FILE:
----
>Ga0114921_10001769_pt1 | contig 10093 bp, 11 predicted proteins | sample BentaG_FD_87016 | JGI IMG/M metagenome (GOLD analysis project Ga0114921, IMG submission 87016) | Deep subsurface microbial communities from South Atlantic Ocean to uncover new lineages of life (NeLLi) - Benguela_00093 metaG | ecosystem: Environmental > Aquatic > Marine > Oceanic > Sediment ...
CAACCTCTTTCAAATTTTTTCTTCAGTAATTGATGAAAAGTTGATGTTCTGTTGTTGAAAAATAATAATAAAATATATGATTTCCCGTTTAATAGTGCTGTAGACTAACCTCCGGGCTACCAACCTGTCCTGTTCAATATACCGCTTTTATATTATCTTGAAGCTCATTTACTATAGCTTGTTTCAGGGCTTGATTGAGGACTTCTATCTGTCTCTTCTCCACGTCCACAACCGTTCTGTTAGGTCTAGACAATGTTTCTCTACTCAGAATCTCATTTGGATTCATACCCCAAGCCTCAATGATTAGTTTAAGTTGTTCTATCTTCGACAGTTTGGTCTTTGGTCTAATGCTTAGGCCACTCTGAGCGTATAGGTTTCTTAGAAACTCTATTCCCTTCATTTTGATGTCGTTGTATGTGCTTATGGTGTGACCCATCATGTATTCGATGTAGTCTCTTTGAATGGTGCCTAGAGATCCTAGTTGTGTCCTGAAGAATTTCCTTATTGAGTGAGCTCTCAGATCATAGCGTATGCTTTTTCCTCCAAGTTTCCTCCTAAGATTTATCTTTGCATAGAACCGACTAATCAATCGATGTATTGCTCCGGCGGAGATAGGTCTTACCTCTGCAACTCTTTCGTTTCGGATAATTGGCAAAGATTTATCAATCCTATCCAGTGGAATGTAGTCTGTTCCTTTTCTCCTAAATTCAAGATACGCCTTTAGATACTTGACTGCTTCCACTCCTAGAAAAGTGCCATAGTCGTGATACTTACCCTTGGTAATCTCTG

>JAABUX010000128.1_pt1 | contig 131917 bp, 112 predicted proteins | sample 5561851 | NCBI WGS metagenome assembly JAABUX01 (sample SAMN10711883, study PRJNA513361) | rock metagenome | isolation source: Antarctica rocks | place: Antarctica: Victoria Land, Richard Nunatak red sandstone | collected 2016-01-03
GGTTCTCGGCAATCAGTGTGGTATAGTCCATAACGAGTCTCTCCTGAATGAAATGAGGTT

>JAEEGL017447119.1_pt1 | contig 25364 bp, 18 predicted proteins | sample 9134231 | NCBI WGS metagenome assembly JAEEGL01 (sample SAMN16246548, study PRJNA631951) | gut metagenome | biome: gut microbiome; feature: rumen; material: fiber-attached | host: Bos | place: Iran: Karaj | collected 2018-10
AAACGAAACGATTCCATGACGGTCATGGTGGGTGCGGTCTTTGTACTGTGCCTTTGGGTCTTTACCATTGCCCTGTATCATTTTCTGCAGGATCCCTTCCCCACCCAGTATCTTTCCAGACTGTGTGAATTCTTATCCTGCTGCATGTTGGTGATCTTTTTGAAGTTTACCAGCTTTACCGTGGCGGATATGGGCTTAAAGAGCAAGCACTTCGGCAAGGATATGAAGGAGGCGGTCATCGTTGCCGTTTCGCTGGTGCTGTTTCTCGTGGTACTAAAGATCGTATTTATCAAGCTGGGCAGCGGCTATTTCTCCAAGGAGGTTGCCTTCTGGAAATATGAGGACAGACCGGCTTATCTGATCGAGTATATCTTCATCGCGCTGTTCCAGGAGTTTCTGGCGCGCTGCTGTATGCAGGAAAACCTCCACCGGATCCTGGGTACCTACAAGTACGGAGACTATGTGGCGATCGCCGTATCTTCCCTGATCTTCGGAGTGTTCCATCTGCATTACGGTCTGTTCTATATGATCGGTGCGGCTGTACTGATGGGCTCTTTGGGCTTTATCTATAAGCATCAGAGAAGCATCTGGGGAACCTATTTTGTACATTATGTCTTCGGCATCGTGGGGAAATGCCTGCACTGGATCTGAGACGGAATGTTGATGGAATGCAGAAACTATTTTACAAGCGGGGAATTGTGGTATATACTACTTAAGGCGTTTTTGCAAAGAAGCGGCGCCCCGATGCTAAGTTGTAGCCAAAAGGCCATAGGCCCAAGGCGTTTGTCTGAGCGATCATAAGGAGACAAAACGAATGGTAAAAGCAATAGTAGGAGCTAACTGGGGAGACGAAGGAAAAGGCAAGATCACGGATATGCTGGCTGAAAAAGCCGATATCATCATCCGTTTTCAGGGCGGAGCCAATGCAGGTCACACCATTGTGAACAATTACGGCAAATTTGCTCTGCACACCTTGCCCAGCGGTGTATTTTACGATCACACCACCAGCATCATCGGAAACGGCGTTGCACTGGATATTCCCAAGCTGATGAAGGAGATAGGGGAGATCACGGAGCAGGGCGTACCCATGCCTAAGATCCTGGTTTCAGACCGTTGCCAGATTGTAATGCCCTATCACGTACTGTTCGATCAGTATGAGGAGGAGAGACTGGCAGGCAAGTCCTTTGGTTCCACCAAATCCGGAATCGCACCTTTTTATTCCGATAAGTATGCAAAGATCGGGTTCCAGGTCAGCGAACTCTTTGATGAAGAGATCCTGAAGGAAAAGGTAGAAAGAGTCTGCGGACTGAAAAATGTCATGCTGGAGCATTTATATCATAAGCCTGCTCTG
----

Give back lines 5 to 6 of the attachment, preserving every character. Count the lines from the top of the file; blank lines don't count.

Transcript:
>JAEEGL017447119.1_pt1 | contig 25364 bp, 18 predicted proteins | sample 9134231 | NCBI WGS metagenome assembly JAEEGL01 (sample SAMN16246548, study PRJNA631951) | gut metagenome | biome: gut microbiome; feature: rumen; material: fiber-attached | host: Bos | place: Iran: Karaj | collected 2018-10
AAACGAAACGATTCCATGACGGTCATGGTGGGTGCGGTCTTTGTACTGTGCCTTTGGGTCTTTACCATTGCCCTGTATCATTTTCTGCAGGATCCCTTCCCCACCCAGTATCTTTCCAGACTGTGTGAATTCTTATCCTGCTGCATGTTGGTGATCTTTTTGAAGTTTACCAGCTTTACCGTGGCGGATATGGGCTTAAAGAGCAAGCACTTCGGCAAGGATATGAAGGAGGCGGTCATCGTTGCCGTTTCGCTGGTGCTGTTTCTCGTGGTACTAAAGATCGTATTTATCAAGCTGGGCAGCGGCTATTTCTCCAAGGAGGTTGCCTTCTGGAAATATGAGGACAGACCGGCTTATCTGATCGAGTATATCTTCATCGCGCTGTTCCAGGAGTTTCTGGCGCGCTGCTGTATGCAGGAAAACCTCCACCGGATCCTGGGTACCTACAAGTACGGAGACTATGTGGCGATCGCCGTATCTTCCCTGATCTTCGGAGTGTTCCATCTGCATTACGGTCTGTTCTATATGATCGGTGCGGCTGTACTGATGGGCTCTTTGGGCTTTATCTATAAGCATCAGAGAAGCATCTGGGGAACCTATTTTGTACATTATGTCTTCGGCATCGTGGGGAAATGCCTGCACTGGATCTGAGACGGAATGTTGATGGAATGCAGAAACTATTTTACAAGCGGGGAATTGTGGTATATACTACTTAAGGCGTTTTTGCAAAGAAGCGGCGCCCCGATGCTAAGTTGTAGCCAAAAGGCCATAGGCCCAAGGCGTTTGTCTGAGCGATCATAAGGAGACAAAACGAATGGTAAAAGCAATAGTAGGAGCTAACTGGGGAGACGAAGGAAAAGGCAAGATCACGGATATGCTGGCTGAAAAAGCCGATATCATCATCCGTTTTCAGGGCGGAGCCAATGCAGGTCACACCATTGTGAACAATTACGGCAAATTTGCTCTGCACACCTTGCCCAGCGGTGTATTTTACGATCACACCACCAGCATCATCGGAAACGGCGTTGCACTGGATATTCCCAAGCTGATGAAGGAGATAGGGGAGATCACGGAGCAGGGCGTACCCATGCCTAAGATCCTGGTTTCAGACCGTTGCCAGATTGTAATGCCCTATCACGTACTGTTCGATCAGTATGAGGAGGAGAGACTGGCAGGCAAGTCCTTTGGTTCCACCAAATCCGGAATCGCACCTTTTTATTCCGATAAGTATGCAAAGATCGGGTTCCAGGTCAGCGAACTCTTTGATGAAGAGATCCTGAAGGAAAAGGTAGAAAGAGTCTGCGGACTGAAAAATGTCATGCTGGAGCATTTATATCATAAGCCTGCTCTG